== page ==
Unfortunately there is a lot of misinformation about the safety requirements for businesses in all industries. Let’s check out some of the main myths in the construction industry and what the actual truth is!
I only need a safe work method statement if I’m doing work over $100,000
The truth is that safe work method statements (SWMS) are required for all high risk construction activities. So no matter whether the job is worth $30 or $3,000,000 if you are doing high risk construction work you need to have a SWMS written for that work. And it has to be available for anyone who needs to read it.
I am a builder and all the people on my site are sub contractors so it’s not my responsibility to ensure they have the right safety documents
If you are a Principal Contractor or are in charge of a site you have obligations under the WHS legislation. These obligations include making sure that contractors have the right licences, have SWMS if they are required, and that everyone on site and others around the site are safe from harm.
I only have to make sure that my site or work area is safe
In the legislation it particularly identifies that as a business you must ensure the safety of not only your workers, but anyone who may be affected by the work you do. For instance you must make sure that your deliveries can’t injure a passer by, or that dust doesn’t impact on a neighbour as much as you make sure it doesn’t harm your workers.
Only large businesses need WHS
Every Australian business has obligations under Workplace Health and Safety legislation. Some businesses have additional requirements such as particular licensing or documents, commonly in the construction industry. Often the legislation will tell you exactly what documents you need, for example when you need a SWMS or a WHS management plan. But other times, the legislation can be subjective and confusing.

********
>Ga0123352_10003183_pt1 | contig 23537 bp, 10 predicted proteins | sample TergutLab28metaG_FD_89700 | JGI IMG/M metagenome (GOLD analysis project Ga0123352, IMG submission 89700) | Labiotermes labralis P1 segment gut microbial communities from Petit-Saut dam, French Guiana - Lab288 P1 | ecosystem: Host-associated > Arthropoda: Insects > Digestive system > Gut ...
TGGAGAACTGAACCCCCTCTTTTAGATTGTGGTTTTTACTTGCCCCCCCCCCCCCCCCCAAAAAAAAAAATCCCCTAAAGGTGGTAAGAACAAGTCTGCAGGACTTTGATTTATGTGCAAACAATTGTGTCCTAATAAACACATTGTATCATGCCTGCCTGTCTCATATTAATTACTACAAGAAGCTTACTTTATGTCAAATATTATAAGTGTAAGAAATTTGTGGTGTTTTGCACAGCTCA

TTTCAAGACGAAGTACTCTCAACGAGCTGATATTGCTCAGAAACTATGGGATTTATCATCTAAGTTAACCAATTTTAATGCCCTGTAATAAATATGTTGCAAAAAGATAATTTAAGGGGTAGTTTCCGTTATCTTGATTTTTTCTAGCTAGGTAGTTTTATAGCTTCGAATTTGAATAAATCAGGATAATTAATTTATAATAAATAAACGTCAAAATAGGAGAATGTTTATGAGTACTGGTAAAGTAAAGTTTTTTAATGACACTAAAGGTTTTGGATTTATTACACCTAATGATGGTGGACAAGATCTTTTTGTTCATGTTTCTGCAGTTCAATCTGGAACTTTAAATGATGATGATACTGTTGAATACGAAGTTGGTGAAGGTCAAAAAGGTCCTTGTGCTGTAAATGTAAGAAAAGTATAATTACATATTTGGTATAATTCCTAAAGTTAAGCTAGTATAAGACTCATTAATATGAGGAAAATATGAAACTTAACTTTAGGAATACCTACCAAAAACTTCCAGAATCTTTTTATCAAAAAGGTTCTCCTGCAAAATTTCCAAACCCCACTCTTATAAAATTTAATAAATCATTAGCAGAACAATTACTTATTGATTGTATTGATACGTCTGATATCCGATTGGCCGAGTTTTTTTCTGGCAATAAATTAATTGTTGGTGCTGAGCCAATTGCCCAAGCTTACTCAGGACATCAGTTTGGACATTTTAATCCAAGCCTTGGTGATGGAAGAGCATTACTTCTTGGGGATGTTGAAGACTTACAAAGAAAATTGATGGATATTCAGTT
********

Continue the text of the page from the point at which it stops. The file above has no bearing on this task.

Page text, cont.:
The fact is all businesses must be able to provide evidence that they are managing their safety obligations, but it is often up to them how they do so. Safety manuals and WHS management plans (even for those who have not been told they must have them in the legislation) have become the easiest way for business owners to be able to show they have communicated expectations to employees and have processes in place to keep a safe work site.
An inspector won’t fine me or shut me down on my first offense
Often inspectors have discretionary powers to decide what happens if they identify an issue within a workplace. If they believe a person needs advice and are doing their best, they may believe it’s appropriate to give them 24 hours to produce their documents, but they don’t have to do so.
If you don’t have the correct documents or if they inspector believes your site is unsafe then not only can they fine you, they can also shut down your worksite. Another thing to consider is that if your site is shut down you can’t just start again when you have your documents. You need to wait until you get the okay from the inspector. This could take several days as they are also managing other incidents and non-compliance issues.
My insurance will pay if something goes wrong
Sorry to be the bearer of bad news, but your insurance company won’t pay your fines, or your legal costs if you are charged under WHS legislation. In the event of an incident occurring, fines can amount to hundreds of thousands of dollars, and you could be personally liable even if your business is run as a company. And you will have to pay a lawyer out of your own pocket to defend you and your company. In most instances insurance only pays if a worker or other person, makes a common law claim or liability claim against you, because they were injured on your work site. And don’t forget, if you don’t have the required documents required by law they could dispute your claim!